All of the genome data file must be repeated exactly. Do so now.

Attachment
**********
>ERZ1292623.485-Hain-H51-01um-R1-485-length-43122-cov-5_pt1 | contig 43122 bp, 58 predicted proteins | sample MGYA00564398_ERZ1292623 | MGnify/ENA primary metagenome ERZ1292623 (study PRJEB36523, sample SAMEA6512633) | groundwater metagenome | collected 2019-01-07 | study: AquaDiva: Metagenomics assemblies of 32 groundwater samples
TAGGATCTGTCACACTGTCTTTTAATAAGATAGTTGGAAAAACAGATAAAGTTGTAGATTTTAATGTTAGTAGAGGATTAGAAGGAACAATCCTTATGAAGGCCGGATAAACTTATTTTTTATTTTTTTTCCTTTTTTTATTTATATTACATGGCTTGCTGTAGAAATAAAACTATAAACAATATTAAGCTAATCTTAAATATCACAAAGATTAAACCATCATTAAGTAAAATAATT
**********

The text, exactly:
>ERZ1292623.485-Hain-H51-01um-R1-485-length-43122-cov-5_pt1 | contig 43122 bp, 58 predicted proteins | sample MGYA00564398_ERZ1292623 | MGnify/ENA primary metagenome ERZ1292623 (study PRJEB36523, sample SAMEA6512633) | groundwater metagenome | collected 2019-01-07 | study: AquaDiva: Metagenomics assemblies of 32 groundwater samples
TAGGATCTGTCACACTGTCTTTTAATAAGATAGTTGGAAAAACAGATAAAGTTGTAGATTTTAATGTTAGTAGAGGATTAGAAGGAACAATCCTTATGAAGGCCGGATAAACTTATTTTTTATTTTTTTTCCTTTTTTTATTTATATTACATGGCTTGCTGTAGAAATAAAACTATAAACAATATTAAGCTAATCTTAAATATCACAAAGATTAAACCATCATTAAGTAAAATAATT